Thomas Kingston discusses his personal experiences with Autism and societal attitudes.
Whilst Boris bluffed his way through the COVID pandemic, there were calls for "no return to normal” after the worst was over. But what does normal mean, exactly?
I’ve always had an uneasy relationship with the word ‘normal,’ encountering it when mention that I’m Autistic with the recurring response being, “but you seem normal to me.” Whilst meant as a compliment, it has the barbs of an insult, I mean, am I abnormal and somehow flawed because I’m Autistic? Was I covering up some form of giveaway marking, or was I meant to present as Rainman?
Notions of normal have been shattered by the pandemic, with disability campaigners vindicated by the change in situation and attitudes. Entering the workplace, as an Autistic person, is a daunting task with barriers such as flexible working practices and requests for accommodations deemed unrealistic contributing to the shocking statistic that just 16% of Autistic adults are in full-time employment. The pandemic has proven these obstacles to be paper tigers, as the possibility of working from home now appears to be practical, leading to some firms adopting this permanently. On the other hand, WFH has demonstrated how detrimental isolation and a break in routines are, with a rise in mental health issues already apparent. Yet, this is often the ‘norm’ for Autistic people who, due to the hurdles around entering the workforce, are regularly left feeling isolated, no doubt contributing to the almost threefold likelihood of an Autistic person suffering from anxiety.
Whilst it’s dangerous to argue that worth is based on productivity, the fact is that many Autistic people can and want to contribute, affirming a lesson that many people have recently learnt that independence is integral to wellness. As averse as I am to reducing this to economic terms, the reality is that Autistic people’s support costs are significant, with the £32 billion price tag making it almost three times as expensive as Cancer and four times as heart disease. Yet studies demonstrate that supported employment offers a cost reduction compared to care. Beyond economics, there’s a simple argument that employing Autistic people is better for society, as without their input the world remains an exclusionary one that isn’t designed with their needs in mind.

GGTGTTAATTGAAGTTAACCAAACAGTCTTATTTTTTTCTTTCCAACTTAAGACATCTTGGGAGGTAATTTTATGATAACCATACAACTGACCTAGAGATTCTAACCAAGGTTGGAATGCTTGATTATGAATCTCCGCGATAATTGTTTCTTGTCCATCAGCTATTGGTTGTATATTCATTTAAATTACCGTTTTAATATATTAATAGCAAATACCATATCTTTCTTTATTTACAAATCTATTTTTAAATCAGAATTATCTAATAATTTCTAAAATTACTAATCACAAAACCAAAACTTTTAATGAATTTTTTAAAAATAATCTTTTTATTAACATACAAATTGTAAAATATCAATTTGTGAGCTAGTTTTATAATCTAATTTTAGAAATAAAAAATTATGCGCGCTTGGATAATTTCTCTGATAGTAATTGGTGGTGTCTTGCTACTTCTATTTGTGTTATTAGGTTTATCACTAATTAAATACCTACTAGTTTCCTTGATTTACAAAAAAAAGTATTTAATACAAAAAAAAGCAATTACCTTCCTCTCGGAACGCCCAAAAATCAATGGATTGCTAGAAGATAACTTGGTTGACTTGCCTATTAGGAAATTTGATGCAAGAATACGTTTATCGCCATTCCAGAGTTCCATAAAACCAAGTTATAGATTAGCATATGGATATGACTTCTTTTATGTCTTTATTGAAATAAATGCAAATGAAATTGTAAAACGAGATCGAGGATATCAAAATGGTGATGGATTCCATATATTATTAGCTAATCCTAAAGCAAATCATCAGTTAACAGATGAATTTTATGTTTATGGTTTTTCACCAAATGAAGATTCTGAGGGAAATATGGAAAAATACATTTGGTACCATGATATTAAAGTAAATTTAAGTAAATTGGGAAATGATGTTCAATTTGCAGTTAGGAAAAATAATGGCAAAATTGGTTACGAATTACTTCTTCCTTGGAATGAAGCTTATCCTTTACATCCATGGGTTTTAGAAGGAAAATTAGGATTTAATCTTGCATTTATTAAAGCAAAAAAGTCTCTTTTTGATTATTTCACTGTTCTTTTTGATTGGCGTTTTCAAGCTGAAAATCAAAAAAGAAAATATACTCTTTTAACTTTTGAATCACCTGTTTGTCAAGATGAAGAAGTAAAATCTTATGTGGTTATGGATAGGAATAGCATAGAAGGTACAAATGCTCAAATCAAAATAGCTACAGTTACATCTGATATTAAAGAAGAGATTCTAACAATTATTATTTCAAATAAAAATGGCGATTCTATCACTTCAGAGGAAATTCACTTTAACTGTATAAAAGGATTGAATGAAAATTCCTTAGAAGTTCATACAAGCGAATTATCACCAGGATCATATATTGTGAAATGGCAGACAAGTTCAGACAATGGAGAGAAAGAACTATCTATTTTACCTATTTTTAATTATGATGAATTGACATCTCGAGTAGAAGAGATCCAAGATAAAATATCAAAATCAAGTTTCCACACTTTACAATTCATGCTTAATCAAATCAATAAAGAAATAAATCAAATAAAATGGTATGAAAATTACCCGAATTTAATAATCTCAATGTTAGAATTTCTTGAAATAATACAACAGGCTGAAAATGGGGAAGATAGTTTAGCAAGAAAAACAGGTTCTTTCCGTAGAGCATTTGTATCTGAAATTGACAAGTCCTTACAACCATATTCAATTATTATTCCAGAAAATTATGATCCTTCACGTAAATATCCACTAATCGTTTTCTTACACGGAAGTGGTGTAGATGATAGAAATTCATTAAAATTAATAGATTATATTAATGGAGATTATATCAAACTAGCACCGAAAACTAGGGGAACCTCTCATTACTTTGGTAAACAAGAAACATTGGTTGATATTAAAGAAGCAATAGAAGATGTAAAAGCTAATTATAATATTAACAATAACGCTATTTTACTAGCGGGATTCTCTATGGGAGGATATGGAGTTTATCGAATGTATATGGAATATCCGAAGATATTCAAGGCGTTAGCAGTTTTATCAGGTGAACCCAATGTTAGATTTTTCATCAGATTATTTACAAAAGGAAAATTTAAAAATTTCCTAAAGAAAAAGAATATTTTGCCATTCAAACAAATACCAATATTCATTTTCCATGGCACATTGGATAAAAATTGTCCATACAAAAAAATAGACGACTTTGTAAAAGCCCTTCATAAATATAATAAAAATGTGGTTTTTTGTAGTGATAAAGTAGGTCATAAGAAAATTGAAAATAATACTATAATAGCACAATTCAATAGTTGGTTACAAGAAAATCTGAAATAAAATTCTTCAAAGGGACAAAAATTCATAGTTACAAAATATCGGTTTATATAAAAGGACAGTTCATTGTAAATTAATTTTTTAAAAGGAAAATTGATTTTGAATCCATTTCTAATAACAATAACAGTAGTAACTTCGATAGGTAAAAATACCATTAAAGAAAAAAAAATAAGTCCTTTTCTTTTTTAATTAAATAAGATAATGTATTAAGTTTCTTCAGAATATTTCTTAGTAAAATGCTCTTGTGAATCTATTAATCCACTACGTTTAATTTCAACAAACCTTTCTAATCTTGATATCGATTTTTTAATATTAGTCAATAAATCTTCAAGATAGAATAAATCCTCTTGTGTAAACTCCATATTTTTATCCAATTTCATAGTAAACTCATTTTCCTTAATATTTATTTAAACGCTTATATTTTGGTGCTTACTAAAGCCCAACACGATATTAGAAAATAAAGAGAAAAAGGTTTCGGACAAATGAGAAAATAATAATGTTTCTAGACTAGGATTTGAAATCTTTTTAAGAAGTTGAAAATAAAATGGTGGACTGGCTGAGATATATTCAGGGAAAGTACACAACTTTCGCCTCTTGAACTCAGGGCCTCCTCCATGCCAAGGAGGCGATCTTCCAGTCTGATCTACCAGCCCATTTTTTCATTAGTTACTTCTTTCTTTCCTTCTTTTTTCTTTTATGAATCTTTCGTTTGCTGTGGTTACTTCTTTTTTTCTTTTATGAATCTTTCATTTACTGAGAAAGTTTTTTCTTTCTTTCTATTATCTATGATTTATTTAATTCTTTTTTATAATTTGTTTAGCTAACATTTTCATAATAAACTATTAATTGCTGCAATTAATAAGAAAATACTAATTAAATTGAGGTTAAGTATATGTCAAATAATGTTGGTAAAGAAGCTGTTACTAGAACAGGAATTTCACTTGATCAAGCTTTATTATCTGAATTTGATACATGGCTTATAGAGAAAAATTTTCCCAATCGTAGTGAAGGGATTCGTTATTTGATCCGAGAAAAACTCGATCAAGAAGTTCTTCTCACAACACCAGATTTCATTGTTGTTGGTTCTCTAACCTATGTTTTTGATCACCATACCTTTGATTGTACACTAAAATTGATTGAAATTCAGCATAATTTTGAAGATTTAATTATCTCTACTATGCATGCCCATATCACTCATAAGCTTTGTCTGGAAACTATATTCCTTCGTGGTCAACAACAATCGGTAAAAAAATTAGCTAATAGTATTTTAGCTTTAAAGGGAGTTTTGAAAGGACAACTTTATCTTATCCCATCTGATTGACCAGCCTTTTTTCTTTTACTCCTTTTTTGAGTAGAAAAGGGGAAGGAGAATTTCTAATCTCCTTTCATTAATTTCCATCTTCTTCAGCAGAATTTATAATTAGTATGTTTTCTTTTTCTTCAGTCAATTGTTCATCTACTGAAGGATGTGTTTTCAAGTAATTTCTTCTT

In turn, we miss out on a richness of experiences and perspectives, with numerous Autistic ‘traits’ proving useful in professional settings and increasing the diversity of opinion and input. I’m lucky to have received my diagnosis in my teens meaning that, despite struggles in school and college, I’ve since been able to receive suitable accommodations enabling me to earn two masters degrees from world leading universities and to start thinking about a doctorate. (That’s not to say I haven’t encountered my share of ignorance, even from well-meaning sources, such as one internship offering me two weeks of sticking stamps on envelopes because the employer had heard Autistic people liked repetitive tasks). However, many aren’t so lucky, with women and BAME individuals far less likely to receive a diagnosis in the first place, leading to a lack of awareness of their needs, something not helped by the serious cuts to the NHS. Other examples of the dire situation include a waiting list of up to two years for a diagnosis, as well as one in three people diagnosed with Autism as adults contemplating suicide and the equally shocking reduced life expectancy, of up to 16 years.
Faced with prospects that have often seemed inauspicious, I’ve learnt to try and seek positives amidst negatives. And so, with increased awareness of mental strains due to isolation, the possibility of more flexible working practices and the national realisation of the importance of the NHS, offer us a chance to rebuild, renew and commit to the new prospect of more inclusive society, a new ‘normal’ if you will. The Labour Party with it’s unique structure of accepting input from socialist societies, such as Disability Labour, stands well placed to develop this, especially if the latter’s slogan of “nothing about us without us” is at the heart of this process. So no, let’s not return to the old ‘normal’, as many of us were never included in that ‘normal’ to begin with.
Thomas Kingston is originally from the North East of England but has spent the last few years in Beijing, Phnom Penh and London. Past roles include working in human rights law in Cambodia and autism advocacy in the UK. He holds an LLB (Hons) in Law, an MA in Pacific Asian Studies from SOAS and an MPhil in Philosophy from the Renmin University of China.
He tweets at @thomasekingston.